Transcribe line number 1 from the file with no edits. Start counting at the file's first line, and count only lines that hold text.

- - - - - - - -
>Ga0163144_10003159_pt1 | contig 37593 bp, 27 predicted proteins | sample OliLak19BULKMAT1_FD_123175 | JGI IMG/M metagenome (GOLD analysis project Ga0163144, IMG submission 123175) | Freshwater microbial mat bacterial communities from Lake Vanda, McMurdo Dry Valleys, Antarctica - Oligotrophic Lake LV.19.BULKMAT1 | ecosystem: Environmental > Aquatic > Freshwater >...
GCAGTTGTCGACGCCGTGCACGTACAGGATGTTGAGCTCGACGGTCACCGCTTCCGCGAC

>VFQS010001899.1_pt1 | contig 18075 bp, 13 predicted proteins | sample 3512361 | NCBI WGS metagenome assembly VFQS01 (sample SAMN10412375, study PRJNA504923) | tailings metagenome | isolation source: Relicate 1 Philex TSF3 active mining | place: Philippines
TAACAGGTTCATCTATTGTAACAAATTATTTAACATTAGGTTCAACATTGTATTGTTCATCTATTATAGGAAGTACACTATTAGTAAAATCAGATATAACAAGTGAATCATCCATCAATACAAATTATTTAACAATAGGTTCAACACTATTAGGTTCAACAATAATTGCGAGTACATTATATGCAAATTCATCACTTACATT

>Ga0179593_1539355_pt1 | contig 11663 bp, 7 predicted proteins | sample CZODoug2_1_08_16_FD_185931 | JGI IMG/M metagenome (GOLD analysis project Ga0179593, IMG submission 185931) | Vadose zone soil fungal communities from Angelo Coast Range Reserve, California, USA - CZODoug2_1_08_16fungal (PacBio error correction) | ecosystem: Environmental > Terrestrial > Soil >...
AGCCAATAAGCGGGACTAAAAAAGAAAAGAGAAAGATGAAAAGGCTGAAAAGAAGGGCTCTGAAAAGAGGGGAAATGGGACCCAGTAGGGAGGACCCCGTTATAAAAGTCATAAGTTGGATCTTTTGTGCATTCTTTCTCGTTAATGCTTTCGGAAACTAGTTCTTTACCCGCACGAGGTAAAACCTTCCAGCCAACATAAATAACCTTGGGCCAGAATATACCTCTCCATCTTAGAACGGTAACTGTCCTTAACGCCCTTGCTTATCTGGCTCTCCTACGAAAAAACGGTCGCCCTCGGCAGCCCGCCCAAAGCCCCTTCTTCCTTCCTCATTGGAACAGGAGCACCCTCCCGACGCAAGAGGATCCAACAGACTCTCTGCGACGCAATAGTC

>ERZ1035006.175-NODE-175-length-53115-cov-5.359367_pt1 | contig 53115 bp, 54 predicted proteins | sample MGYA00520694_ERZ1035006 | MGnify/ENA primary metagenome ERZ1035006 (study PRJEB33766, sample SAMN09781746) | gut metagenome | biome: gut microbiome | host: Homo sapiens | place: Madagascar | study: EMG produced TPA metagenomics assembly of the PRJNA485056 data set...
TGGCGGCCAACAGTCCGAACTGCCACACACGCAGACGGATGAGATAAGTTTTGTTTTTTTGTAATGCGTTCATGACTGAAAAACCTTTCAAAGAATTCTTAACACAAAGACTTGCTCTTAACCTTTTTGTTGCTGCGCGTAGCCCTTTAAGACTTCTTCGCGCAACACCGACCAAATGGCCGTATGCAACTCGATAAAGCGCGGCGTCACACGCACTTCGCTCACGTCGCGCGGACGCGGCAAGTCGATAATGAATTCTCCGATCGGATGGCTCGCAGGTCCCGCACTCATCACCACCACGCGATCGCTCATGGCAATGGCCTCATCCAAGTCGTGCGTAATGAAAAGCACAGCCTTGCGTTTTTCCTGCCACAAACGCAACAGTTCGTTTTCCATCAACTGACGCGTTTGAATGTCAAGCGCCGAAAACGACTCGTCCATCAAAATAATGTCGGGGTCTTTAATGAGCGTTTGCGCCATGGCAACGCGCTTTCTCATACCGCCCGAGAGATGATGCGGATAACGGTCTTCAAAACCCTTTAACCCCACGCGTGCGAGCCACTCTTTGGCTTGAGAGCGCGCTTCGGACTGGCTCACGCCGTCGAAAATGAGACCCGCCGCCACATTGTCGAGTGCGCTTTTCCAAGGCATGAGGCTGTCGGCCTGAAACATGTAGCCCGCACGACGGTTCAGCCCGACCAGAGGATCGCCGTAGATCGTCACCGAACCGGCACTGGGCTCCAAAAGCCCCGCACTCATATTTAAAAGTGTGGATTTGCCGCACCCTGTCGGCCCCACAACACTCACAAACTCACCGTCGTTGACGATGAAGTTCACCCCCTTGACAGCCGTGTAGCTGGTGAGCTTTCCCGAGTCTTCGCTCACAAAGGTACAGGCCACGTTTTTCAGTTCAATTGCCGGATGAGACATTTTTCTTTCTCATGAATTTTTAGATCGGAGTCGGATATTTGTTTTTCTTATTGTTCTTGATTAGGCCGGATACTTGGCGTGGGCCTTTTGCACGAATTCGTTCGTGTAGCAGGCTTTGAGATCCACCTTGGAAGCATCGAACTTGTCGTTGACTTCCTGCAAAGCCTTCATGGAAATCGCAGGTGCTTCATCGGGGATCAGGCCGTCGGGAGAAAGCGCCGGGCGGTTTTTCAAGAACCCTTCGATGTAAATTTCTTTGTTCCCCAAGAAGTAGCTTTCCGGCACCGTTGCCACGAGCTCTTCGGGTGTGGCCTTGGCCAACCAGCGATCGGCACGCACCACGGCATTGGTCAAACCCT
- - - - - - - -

>Ga0163144_10003159_pt1 | contig 37593 bp, 27 predicted proteins | sample OliLak19BULKMAT1_FD_123175 | JGI IMG/M metagenome (GOLD analysis project Ga0163144, IMG submission 123175) | Freshwater microbial mat bacterial communities from Lake Vanda, McMurdo Dry Valleys, Antarctica - Oligotrophic Lake LV.19.BULKMAT1 | ecosystem: Environmental > Aquatic > Freshwater >...